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This also depends on what are what you call "networks".  Are these complete
networks or are these samples from different networks, potentially sampled
in a different way?

On Sat, Feb 7, 2015 at 4:02 PM, Thomas William Valente <[log in to unmask]>
wrote:

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>
> Seok-Woo
> The major centrality measures, degree, closeness and betweenness, all have
> a nodal version and a normalized one which corrects for the network size.
> For example, degree centrality can be a count of the number of links for
> each node (the nodal version) and the count divided by network size minus
> one which is the maximum possible degree score for any network.  This
> latter measure is the normalized degree centrality and can be compared
> between different networks and it ranges from zero to one.   If the
> networks are approximately equal there should be no problem making such
> comparisons.  However it is conceivable that there is an association
> between centrality and network size in the sense that it may be possible to
> have very central nodes in very small networks but unlikely in large ones.
> For example, a team of 10 people may readily agree who is the most popular
> or who is a natural leader, but a group of 100 or a 1,000 would have
> considerably more variability on who is the mos!
>  t popular.
> UCINET readily provides these measures.
> -Tom
>
> -----Original Message-----
> From: Social Networks Discussion Forum [mailto:[log in to unmask]] On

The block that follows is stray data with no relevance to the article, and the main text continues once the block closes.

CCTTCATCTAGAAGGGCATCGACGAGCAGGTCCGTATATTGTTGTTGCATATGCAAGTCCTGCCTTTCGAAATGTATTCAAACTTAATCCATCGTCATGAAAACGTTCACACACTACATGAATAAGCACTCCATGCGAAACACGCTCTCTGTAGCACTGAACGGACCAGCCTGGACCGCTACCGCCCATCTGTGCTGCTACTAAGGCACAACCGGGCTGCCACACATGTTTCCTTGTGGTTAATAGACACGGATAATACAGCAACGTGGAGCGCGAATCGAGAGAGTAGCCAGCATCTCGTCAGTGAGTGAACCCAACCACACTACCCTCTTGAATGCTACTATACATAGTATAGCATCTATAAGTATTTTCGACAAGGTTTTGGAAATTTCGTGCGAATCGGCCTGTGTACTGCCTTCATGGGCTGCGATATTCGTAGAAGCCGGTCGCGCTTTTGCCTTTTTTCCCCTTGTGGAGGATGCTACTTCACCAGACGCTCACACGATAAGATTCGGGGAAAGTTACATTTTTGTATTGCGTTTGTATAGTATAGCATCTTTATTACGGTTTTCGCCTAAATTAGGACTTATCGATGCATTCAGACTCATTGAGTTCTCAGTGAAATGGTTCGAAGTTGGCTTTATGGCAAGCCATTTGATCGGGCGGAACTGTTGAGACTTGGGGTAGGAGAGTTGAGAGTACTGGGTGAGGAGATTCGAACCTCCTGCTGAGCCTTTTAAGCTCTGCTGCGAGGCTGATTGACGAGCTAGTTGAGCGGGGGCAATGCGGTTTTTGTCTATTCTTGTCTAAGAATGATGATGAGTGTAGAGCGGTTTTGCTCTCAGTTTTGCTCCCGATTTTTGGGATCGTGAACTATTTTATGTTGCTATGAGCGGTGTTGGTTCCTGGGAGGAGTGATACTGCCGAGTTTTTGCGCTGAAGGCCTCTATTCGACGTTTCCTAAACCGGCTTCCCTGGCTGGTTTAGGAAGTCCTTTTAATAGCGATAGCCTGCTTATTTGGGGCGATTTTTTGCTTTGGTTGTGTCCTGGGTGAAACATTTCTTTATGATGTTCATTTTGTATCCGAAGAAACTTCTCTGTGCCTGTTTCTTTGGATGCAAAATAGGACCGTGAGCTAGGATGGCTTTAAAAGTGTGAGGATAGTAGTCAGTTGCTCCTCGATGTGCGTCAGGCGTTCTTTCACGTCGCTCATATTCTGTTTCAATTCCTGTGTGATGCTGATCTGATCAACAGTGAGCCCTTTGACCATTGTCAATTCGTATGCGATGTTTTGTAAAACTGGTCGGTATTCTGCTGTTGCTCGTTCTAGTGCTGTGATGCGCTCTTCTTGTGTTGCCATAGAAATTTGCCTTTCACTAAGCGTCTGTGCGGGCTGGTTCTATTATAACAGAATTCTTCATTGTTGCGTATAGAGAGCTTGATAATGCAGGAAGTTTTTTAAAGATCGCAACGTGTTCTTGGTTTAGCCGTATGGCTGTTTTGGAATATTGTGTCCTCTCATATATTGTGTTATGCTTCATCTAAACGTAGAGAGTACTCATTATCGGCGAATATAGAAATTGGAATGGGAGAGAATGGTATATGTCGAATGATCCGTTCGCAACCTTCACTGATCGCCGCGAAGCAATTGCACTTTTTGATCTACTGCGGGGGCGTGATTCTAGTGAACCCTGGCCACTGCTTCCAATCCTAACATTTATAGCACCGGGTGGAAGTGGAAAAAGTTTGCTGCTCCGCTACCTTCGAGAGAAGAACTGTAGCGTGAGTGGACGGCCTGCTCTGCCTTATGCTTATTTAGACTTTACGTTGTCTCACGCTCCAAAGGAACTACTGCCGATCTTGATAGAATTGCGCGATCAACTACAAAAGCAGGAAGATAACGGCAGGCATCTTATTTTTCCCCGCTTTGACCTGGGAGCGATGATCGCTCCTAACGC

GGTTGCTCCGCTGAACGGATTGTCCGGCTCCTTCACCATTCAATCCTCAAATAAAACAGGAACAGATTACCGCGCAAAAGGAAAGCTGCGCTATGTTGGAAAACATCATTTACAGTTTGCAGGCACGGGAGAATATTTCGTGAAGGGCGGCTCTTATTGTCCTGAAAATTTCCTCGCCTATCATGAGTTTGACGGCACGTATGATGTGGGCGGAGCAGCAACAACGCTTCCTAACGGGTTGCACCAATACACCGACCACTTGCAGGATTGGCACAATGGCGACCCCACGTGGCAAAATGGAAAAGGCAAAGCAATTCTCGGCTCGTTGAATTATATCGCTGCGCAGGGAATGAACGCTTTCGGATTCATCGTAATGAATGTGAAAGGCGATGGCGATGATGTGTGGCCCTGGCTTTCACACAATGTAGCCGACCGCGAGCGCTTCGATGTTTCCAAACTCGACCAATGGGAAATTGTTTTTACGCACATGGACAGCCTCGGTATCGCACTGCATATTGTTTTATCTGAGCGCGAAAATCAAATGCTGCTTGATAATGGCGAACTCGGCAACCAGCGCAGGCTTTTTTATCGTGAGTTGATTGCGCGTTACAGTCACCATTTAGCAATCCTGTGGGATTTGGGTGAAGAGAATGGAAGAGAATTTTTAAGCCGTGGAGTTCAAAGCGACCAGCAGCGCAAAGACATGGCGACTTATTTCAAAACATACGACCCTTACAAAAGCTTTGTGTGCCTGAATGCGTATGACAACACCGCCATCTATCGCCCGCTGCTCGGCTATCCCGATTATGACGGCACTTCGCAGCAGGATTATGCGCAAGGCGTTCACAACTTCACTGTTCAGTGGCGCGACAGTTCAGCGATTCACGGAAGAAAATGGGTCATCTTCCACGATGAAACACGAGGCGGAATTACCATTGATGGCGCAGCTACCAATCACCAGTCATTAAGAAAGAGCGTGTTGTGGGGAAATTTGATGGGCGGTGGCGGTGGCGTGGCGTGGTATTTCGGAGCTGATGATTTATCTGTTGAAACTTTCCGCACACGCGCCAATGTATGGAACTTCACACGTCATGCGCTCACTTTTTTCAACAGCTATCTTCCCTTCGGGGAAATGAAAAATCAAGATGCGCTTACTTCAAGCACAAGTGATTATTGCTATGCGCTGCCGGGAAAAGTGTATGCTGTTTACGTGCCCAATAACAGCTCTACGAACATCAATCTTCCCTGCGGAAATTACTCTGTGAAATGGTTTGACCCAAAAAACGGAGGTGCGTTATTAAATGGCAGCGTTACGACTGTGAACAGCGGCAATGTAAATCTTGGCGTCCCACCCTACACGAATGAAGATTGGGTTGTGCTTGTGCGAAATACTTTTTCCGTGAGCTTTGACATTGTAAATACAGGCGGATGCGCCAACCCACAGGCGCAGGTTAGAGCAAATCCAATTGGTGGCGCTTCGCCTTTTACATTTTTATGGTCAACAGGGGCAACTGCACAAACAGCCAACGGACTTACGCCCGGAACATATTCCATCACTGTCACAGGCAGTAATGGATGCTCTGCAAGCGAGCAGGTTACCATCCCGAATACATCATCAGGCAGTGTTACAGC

> Behalf Of Seok-Woo Kwon
> Sent: Saturday, February 7, 2015 11:07 AM
> To: [log in to unmask]
> Subject: comparing centrality scores across networks
>
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>
> Hello,
>
> I am wondering if I can compare centrality measures across networks. For
> example, node A from network 1 has a centrality score of 3 and node B from
> network 2 has a centrality score of 1, (and the two networks are not
> related and different in size). Can I still conclude that A is more central
> in network 1 than B is in network 2? Or does this depend on what kinds of
> centrality we are talking about?
>
> Also, if this conclusion is misleading, is there a normalized centrality
> score that can be compared across networks? I am hoping someone on this
> list can help.
>
> Thanks.
>
> ==============================
> Seok-Woo Kwon
> Assistant Professor
> Dept. of Strategic Management
> Fox School of Business
> Temple University
> 544 Alter Hall
> 1801 Liacouras Walk
> Philadelphia, PA 19122
>
> [log in to unmask]
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